Table of Contents Author Guidelines Submit a Manuscript
Mediators of Inflammation
Volume 2014 (2014), Article ID 580919, 9 pages
http://dx.doi.org/10.1155/2014/580919
Research Article

Aspirin Modulates Innate Inflammatory Response and Inhibits the Entry of Trypanosoma cruzi in Mouse Peritoneal Macrophages

1Laboratório de Imunopatologia Experimental, Departamento de Ciências Patológicas, Centro de Ciências Biológicas, Universidade Estadual de Londrina, 86057-970 Londrina, PR, Brazil
2Laboratório de Biologia Molecular de Microrganismos, Departamento de Microbiologia, Centro de Ciências Biológicas, Universidade Estadual de Londrina, 86057-970 Londrina, PR, Brazil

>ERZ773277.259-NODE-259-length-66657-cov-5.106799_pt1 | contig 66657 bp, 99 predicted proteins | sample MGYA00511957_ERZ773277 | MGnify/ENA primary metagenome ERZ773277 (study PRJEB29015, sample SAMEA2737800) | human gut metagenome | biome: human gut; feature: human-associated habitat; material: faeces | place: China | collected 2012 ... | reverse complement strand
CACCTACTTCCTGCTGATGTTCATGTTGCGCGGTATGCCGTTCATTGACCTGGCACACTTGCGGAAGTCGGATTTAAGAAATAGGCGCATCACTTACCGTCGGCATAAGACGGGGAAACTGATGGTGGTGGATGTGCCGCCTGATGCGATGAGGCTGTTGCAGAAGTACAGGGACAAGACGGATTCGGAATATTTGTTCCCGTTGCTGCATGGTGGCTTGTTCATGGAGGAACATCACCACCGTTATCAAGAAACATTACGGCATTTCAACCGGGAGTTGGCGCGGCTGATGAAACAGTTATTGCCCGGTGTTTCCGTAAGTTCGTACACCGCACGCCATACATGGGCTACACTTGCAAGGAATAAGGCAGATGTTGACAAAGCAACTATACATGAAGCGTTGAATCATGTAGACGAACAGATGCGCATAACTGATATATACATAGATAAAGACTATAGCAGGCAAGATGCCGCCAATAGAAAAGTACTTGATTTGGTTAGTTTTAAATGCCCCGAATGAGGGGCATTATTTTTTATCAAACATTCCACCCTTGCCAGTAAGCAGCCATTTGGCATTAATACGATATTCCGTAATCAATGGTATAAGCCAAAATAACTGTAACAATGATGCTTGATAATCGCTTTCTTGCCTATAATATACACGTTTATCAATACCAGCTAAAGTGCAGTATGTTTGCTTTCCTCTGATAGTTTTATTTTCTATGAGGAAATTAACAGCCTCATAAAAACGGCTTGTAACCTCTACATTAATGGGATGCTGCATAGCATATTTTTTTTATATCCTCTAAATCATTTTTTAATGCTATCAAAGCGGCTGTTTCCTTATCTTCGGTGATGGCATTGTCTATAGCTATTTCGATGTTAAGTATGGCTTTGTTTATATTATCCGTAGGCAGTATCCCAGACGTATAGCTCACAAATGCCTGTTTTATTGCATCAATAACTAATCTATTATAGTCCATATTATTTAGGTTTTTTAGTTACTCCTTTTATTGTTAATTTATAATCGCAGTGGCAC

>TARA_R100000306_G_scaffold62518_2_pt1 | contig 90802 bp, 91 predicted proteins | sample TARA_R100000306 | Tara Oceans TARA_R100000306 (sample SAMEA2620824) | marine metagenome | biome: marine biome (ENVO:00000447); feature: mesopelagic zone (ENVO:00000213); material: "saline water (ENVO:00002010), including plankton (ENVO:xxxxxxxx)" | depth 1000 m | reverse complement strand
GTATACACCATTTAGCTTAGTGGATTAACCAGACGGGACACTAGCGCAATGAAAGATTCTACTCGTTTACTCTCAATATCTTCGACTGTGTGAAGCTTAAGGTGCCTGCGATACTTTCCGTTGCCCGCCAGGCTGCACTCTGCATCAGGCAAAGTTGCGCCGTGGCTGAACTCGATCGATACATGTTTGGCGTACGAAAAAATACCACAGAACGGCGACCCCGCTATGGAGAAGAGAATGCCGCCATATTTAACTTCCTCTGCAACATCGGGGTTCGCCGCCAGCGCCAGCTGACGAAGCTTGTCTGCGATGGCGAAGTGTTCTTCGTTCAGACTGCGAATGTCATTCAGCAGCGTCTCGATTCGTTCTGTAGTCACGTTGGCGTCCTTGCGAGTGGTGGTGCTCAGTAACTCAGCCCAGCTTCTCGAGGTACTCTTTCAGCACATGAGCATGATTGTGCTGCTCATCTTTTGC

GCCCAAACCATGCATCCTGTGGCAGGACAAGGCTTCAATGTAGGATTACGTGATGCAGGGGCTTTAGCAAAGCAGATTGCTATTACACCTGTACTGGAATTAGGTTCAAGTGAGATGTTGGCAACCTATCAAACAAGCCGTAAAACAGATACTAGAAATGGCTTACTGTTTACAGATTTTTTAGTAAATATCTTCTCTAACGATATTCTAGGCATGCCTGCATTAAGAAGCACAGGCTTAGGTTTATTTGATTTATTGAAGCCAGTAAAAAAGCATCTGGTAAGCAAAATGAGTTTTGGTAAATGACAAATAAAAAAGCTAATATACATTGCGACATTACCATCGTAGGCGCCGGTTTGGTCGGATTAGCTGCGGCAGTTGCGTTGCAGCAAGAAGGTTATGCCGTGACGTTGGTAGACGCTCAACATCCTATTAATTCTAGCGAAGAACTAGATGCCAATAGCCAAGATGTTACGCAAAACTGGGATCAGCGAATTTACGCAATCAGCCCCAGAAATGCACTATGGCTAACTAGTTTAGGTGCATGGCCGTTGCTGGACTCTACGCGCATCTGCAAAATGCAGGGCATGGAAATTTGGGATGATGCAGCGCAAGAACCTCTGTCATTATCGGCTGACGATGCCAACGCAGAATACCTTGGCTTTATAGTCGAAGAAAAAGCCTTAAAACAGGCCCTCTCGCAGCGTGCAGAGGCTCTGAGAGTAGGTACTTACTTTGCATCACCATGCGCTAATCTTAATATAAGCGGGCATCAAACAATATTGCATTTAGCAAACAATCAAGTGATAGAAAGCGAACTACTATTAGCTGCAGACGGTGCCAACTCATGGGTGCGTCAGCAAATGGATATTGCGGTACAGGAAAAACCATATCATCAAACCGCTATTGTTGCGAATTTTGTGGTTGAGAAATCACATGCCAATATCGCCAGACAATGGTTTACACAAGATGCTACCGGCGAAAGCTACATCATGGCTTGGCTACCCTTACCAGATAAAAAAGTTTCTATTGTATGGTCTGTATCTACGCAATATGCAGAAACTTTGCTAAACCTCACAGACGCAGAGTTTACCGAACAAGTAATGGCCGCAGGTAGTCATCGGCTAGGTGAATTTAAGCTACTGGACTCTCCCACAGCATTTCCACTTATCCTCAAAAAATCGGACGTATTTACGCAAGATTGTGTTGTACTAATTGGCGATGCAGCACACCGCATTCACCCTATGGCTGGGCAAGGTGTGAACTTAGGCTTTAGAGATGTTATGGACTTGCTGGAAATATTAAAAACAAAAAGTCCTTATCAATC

3Instituto Israelita de Ensino e Pesquisa Albert Einstein, 056510-901 São Paulo, SP, Brazil
4Departamento de Ciências Patológicas, Centro de Ciências Biológicas, Universidade Estadual de Londrina, 86057-970 Londrina, PR, Brazil
5Departamento de Ciências Fisiológicas, Centro de Ciências Biológicas, Universidade Estadual de Londrina, 86057-970 Londrina, PR, Brazil

Received 3 March 2014; Revised 13 May 2014; Accepted 20 May 2014; Published 19 June 2014

Academic Editor: Marcelo T. Bozza

Copyright © 2014 Aparecida Donizette Malvezi et al. This is an open access article distributed under the Creative Commons Attribution License, which permits unrestricted use, distribution, and reproduction in any medium, provided the original work is properly cited.

Abstract